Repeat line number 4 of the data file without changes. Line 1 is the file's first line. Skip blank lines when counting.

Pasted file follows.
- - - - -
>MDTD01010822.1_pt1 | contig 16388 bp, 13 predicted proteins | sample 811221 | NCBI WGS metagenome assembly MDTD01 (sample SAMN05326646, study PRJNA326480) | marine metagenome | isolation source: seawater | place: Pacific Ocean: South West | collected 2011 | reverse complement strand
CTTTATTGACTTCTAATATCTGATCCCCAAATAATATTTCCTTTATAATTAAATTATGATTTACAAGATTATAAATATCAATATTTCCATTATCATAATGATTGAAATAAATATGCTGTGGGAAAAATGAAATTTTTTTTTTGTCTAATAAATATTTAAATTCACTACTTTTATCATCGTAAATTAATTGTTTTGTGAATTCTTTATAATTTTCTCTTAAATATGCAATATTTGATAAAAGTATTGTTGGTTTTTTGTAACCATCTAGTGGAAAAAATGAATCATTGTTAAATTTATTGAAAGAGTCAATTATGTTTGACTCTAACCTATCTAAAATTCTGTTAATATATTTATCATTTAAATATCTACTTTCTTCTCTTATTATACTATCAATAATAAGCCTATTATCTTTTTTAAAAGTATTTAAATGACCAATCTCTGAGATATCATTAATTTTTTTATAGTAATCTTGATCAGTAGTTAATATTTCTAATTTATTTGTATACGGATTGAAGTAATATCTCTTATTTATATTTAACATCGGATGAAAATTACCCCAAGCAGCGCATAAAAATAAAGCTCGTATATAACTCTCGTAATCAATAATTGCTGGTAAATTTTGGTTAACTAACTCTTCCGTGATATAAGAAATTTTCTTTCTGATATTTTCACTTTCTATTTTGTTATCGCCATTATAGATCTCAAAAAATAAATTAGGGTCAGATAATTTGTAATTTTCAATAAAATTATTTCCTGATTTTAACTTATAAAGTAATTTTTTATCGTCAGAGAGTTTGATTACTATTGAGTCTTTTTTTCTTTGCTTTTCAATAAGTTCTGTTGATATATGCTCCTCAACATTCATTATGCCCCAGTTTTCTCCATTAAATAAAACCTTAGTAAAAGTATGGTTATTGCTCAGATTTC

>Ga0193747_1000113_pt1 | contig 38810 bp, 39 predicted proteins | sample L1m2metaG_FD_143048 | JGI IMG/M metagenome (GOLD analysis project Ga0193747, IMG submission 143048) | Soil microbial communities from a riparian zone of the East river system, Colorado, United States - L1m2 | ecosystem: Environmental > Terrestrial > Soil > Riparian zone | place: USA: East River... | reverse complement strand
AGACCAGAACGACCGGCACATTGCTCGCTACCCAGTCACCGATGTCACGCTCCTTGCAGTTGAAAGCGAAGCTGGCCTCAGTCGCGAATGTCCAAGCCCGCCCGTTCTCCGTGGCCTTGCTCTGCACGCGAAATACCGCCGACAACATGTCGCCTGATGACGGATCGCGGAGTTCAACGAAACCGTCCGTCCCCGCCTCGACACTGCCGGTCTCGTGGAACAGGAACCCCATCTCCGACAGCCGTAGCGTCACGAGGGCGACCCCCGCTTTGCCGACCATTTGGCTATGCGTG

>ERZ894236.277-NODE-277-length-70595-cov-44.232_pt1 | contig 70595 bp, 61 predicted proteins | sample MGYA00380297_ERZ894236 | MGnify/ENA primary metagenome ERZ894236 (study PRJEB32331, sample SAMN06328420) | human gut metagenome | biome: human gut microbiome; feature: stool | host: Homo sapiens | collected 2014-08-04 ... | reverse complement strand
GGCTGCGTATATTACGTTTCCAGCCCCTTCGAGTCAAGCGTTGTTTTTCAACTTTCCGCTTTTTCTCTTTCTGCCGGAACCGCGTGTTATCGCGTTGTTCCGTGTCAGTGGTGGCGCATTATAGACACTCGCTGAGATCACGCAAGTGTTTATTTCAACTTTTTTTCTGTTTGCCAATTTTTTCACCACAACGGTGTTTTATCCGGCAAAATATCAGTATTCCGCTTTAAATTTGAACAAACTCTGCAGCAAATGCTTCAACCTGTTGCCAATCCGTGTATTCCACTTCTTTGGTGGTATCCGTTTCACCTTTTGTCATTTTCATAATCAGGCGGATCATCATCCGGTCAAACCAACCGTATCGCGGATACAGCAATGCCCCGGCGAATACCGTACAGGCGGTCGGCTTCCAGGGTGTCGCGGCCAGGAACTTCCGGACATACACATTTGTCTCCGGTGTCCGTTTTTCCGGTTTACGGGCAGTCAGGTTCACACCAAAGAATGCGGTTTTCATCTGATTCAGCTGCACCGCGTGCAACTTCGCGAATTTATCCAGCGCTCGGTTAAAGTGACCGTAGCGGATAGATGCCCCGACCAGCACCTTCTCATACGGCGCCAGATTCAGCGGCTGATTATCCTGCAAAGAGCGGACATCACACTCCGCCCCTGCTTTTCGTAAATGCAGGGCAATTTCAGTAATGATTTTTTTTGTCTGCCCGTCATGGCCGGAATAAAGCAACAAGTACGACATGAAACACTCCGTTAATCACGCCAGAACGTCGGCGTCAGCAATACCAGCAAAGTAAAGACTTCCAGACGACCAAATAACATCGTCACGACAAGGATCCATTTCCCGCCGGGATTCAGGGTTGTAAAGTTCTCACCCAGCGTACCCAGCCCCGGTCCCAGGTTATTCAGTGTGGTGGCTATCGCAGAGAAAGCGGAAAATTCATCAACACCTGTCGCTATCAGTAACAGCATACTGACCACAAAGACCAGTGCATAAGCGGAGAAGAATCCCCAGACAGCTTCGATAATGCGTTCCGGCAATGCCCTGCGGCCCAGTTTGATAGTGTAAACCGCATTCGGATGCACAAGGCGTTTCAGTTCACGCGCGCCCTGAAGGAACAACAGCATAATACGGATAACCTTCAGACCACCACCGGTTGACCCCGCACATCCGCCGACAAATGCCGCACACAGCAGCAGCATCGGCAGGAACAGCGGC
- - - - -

AGACCAGAACGACCGGCACATTGCTCGCTACCCAGTCACCGATGTCACGCTCCTTGCAGTTGAAAGCGAAGCTGGCCTCAGTCGCGAATGTCCAAGCCCGCCCGTTCTCCGTGGCCTTGCTCTGCACGCGAAATACCGCCGACAACATGTCGCCTGATGACGGATCGCGGAGTTCAACGAAACCGTCCGTCCCCGCCTCGACACTGCCGGTCTCGTGGAACAGGAACCCCATCTCCGACAGCCGTAGCGTCACGAGGGCGACCCCCGCTTTGCCGACCATTTGGCTATGCGTG